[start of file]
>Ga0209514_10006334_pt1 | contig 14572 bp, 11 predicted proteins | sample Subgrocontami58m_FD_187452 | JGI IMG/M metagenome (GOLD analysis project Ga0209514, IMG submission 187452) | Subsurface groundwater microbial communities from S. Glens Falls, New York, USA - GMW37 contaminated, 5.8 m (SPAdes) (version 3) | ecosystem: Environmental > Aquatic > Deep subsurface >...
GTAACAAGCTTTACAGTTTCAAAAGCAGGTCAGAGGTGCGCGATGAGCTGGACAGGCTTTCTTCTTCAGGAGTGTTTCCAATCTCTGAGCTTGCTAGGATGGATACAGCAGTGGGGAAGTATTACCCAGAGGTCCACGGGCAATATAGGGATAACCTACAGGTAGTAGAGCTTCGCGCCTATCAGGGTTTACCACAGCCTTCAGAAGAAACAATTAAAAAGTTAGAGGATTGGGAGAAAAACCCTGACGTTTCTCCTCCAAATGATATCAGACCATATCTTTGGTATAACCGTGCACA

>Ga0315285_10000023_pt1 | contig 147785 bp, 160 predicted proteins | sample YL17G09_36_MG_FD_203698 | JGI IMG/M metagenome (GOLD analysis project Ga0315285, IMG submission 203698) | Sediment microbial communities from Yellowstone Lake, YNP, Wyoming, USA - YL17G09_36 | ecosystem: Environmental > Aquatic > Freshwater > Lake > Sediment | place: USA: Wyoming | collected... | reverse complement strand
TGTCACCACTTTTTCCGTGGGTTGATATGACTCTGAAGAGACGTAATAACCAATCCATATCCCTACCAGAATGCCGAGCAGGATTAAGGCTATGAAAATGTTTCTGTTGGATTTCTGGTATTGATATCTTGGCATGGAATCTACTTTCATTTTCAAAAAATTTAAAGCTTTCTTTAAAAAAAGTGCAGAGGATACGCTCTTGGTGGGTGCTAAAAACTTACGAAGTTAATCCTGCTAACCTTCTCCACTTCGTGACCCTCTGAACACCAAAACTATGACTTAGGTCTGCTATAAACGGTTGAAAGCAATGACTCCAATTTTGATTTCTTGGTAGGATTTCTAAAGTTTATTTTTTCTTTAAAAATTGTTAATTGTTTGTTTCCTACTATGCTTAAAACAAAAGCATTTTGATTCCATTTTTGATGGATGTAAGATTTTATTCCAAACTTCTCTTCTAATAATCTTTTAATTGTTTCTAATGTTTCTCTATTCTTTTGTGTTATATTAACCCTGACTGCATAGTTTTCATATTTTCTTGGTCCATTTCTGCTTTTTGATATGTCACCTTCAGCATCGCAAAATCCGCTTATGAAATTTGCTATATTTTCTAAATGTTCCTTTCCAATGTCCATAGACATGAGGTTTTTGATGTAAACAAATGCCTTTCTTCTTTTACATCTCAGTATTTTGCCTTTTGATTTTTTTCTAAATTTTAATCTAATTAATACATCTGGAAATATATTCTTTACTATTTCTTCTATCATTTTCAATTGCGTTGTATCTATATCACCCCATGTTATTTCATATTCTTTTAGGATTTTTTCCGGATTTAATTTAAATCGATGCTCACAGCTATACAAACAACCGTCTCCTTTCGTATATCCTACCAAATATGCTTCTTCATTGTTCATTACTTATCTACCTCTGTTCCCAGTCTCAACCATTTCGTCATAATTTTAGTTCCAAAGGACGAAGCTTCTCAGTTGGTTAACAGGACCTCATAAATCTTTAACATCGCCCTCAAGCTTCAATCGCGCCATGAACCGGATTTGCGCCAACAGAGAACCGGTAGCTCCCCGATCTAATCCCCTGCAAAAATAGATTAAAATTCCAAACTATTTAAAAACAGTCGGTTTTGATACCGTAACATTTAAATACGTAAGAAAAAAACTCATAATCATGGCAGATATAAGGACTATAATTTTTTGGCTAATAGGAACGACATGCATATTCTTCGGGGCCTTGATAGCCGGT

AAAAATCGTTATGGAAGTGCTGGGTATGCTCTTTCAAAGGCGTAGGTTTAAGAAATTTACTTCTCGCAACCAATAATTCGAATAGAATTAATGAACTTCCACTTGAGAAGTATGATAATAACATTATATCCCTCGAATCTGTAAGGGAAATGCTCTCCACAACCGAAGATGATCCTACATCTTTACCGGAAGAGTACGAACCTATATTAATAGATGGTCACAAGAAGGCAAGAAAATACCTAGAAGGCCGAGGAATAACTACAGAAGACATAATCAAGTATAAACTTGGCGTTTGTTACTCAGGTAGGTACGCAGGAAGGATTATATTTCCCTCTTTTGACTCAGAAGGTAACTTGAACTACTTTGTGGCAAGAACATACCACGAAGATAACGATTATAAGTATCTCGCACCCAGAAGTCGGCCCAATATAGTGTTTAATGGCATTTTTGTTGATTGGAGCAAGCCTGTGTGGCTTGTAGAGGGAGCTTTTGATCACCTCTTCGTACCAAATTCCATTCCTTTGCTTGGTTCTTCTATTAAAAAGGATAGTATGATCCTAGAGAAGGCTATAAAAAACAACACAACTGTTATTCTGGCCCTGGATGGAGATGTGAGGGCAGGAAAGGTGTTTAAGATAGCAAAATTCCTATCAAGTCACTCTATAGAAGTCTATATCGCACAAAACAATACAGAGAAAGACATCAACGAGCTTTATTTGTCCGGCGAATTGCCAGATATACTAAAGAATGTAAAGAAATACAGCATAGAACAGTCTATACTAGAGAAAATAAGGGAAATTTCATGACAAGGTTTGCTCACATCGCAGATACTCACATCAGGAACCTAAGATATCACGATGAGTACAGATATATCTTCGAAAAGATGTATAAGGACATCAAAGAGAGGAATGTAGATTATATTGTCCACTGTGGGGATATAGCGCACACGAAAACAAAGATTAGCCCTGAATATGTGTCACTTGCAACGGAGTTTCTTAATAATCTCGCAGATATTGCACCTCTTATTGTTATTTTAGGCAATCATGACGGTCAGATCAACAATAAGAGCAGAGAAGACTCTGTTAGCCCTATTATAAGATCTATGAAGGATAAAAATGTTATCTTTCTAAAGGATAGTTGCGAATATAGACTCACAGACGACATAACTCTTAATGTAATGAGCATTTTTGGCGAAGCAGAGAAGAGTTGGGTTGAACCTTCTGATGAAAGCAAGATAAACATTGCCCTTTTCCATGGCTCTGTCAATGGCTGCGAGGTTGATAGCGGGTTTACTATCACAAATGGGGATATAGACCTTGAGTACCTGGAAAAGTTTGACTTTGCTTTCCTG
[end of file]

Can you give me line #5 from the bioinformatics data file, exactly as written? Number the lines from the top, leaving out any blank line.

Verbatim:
AAAAATCGTTATGGAAGTGCTGGGTATGCTCTTTCAAAGGCGTAGGTTTAAGAAATTTACTTCTCGCAACCAATAATTCGAATAGAATTAATGAACTTCCACTTGAGAAGTATGATAATAACATTATATCCCTCGAATCTGTAAGGGAAATGCTCTCCACAACCGAAGATGATCCTACATCTTTACCGGAAGAGTACGAACCTATATTAATAGATGGTCACAAGAAGGCAAGAAAATACCTAGAAGGCCGAGGAATAACTACAGAAGACATAATCAAGTATAAACTTGGCGTTTGTTACTCAGGTAGGTACGCAGGAAGGATTATATTTCCCTCTTTTGACTCAGAAGGTAACTTGAACTACTTTGTGGCAAGAACATACCACGAAGATAACGATTATAAGTATCTCGCACCCAGAAGTCGGCCCAATATAGTGTTTAATGGCATTTTTGTTGATTGGAGCAAGCCTGTGTGGCTTGTAGAGGGAGCTTTTGATCACCTCTTCGTACCAAATTCCATTCCTTTGCTTGGTTCTTCTATTAAAAAGGATAGTATGATCCTAGAGAAGGCTATAAAAAACAACACAACTGTTATTCTGGCCCTGGATGGAGATGTGAGGGCAGGAAAGGTGTTTAAGATAGCAAAATTCCTATCAAGTCACTCTATAGAAGTCTATATCGCACAAAACAATACAGAGAAAGACATCAACGAGCTTTATTTGTCCGGCGAATTGCCAGATATACTAAAGAATGTAAAGAAATACAGCATAGAACAGTCTATACTAGAGAAAATAAGGGAAATTTCATGACAAGGTTTGCTCACATCGCAGATACTCACATCAGGAACCTAAGATATCACGATGAGTACAGATATATCTTCGAAAAGATGTATAAGGACATCAAAGAGAGGAATGTAGATTATATTGTCCACTGTGGGGATATAGCGCACACGAAAACAAAGATTAGCCCTGAATATGTGTCACTTGCAACGGAGTTTCTTAATAATCTCGCAGATATTGCACCTCTTATTGTTATTTTAGGCAATCATGACGGTCAGATCAACAATAAGAGCAGAGAAGACTCTGTTAGCCCTATTATAAGATCTATGAAGGATAAAAATGTTATCTTTCTAAAGGATAGTTGCGAATATAGACTCACAGACGACATAACTCTTAATGTAATGAGCATTTTTGGCGAAGCAGAGAAGAGTTGGGTTGAACCTTCTGATGAAAGCAAGATAAACATTGCCCTTTTCCATGGCTCTGTCAATGGCTGCGAGGTTGATAGCGGGTTTACTATCACAAATGGGGATATAGACCTTGAGTACCTGGAAAAGTTTGACTTTGCTTTCCTG